On Tuesday, January 17, Occupy DC marched on the capitol. The event was called, appropriately, Occupy Congress. I was there to promote campaign finance and education reform. Our efforts caused no discernible action on the part of congress, and probably nothing anywhere else. Our protest was a symbolic action. Maybe ‘action’ is a little strong…it was really just symbolic.
The Occupy Wall Street movement began in the summer of 2011. Occupy DC, which began on 10/15/11, is an echo movement, but it logically it should be Occupy’s headquarters. It is nearest to Congress and Supreme court, which hold the power to make real changes. Instead the protest on Tuesday was small and visibly aged. Even during a nationally publicized rally, occupiers could not raise more than 150 people for the evening march. It is a shame for the lost potential alone. Occupy is going out with a whimper in DC.
McPherson Square, the home base for Occupy DC, is north of the White House and a mile from the capitol. At 9am and 6pm on the 17th, Occupy marched to the US Supreme Court Building and the US Capitol. I caught them at dusk, after a sunny and crisp afternoon of meetings.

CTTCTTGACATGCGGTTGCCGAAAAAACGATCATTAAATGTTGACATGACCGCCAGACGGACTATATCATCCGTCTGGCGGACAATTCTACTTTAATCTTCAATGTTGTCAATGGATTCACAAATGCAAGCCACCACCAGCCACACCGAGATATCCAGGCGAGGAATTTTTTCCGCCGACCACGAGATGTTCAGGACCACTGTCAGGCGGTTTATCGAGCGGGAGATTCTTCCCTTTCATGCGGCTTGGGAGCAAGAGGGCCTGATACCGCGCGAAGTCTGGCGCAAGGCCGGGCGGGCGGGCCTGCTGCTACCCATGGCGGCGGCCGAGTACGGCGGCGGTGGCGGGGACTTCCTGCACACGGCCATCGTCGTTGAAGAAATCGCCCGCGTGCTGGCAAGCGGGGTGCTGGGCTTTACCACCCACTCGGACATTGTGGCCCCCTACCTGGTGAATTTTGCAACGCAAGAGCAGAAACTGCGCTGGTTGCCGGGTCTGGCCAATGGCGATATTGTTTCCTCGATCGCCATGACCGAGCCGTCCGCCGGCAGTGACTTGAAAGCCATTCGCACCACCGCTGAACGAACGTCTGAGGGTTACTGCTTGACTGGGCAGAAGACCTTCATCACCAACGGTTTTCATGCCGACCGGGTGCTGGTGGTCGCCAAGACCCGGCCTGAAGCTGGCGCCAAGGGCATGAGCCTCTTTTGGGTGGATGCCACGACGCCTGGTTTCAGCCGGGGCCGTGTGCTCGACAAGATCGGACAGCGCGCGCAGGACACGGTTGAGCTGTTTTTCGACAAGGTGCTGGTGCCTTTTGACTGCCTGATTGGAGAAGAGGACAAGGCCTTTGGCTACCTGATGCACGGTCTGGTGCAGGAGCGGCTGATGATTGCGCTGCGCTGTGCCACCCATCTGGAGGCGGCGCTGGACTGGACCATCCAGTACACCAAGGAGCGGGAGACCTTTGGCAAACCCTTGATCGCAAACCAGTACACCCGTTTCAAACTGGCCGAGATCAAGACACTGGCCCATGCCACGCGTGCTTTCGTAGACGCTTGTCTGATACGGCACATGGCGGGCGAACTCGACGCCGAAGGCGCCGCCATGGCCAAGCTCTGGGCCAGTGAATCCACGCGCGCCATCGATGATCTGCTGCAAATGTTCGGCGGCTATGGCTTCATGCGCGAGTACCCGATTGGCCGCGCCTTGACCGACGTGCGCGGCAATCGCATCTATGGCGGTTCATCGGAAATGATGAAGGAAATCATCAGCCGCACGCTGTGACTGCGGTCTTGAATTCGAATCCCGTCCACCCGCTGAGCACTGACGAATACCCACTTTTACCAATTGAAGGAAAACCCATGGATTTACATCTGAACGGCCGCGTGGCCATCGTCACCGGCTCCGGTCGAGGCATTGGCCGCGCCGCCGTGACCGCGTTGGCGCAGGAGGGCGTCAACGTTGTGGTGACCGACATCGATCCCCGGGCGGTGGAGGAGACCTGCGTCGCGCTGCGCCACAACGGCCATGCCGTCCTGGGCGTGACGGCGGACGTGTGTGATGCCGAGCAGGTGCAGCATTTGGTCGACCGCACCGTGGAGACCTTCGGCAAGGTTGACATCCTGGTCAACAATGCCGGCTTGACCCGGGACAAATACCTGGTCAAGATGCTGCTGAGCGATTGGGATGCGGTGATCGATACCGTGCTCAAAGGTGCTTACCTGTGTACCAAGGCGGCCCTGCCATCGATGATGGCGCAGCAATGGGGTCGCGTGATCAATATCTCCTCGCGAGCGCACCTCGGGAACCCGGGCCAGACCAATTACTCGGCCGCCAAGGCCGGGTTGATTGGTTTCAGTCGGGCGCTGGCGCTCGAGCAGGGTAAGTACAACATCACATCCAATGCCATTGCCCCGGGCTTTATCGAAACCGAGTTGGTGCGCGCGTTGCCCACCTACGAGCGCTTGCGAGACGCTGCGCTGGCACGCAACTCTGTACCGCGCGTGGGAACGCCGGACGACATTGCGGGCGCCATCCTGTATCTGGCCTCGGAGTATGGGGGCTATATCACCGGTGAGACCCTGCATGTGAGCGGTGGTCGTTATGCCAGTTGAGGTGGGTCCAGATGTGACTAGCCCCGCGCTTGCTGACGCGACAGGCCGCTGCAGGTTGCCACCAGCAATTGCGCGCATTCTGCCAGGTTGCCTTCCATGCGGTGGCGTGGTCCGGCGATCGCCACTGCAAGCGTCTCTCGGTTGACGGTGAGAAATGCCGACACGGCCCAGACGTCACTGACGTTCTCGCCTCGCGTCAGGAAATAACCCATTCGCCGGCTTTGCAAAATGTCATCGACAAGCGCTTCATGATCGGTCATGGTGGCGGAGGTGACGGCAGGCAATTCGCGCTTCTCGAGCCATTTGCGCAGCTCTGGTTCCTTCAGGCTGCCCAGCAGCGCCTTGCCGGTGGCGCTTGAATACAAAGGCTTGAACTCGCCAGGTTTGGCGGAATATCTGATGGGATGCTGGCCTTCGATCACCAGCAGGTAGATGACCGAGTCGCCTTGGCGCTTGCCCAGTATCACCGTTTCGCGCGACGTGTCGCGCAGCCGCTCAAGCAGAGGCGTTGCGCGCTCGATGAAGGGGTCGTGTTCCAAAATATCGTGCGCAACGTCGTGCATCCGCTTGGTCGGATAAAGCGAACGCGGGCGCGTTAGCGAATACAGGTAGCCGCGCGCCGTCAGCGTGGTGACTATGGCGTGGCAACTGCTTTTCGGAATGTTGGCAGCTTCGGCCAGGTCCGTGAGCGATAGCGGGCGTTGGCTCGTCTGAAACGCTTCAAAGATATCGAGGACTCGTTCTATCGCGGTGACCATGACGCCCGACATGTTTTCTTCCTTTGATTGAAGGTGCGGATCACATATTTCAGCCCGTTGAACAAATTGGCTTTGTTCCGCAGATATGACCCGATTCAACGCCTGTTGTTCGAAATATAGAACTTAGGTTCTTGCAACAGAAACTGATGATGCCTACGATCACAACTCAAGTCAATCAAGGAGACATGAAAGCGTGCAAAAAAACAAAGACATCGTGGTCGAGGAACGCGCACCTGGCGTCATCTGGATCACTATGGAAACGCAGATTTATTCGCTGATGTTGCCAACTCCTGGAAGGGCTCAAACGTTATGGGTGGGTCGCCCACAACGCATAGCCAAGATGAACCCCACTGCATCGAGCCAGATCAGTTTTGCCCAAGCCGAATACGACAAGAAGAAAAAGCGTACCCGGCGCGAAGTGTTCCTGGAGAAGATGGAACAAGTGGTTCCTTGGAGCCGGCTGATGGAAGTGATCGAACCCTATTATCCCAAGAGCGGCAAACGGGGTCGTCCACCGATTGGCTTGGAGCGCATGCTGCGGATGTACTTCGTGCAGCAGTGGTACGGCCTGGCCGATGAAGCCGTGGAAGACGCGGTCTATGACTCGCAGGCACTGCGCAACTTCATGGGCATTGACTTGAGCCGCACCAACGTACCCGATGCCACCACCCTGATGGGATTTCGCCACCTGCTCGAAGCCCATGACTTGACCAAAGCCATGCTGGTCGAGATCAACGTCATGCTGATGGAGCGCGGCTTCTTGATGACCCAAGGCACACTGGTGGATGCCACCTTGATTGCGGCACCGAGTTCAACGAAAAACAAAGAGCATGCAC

I spoke to several organizers and asked why they were protesting. “Make public transport free, and help the poor get organized.” “To live in representation of the first amendment, of freedom of speech.” “It’s good to see people united.” While disparate, their opinions were often constructive and original. On the other hand, just as I was expecting, I saw packs of tents and Guy Fawkes masks, and heard a few lines like “money is the sickness” and “of the rich, by the rich, and for the rich.”
At the evening march, there was 120 people or less. There were nearly more police than protesters. DC city firefighters and police officers were stationed on every block surrounding the capitol, and others besides. Inside of the perimeter, protesters listened to the person with the microphone, which in this video is an angry poet.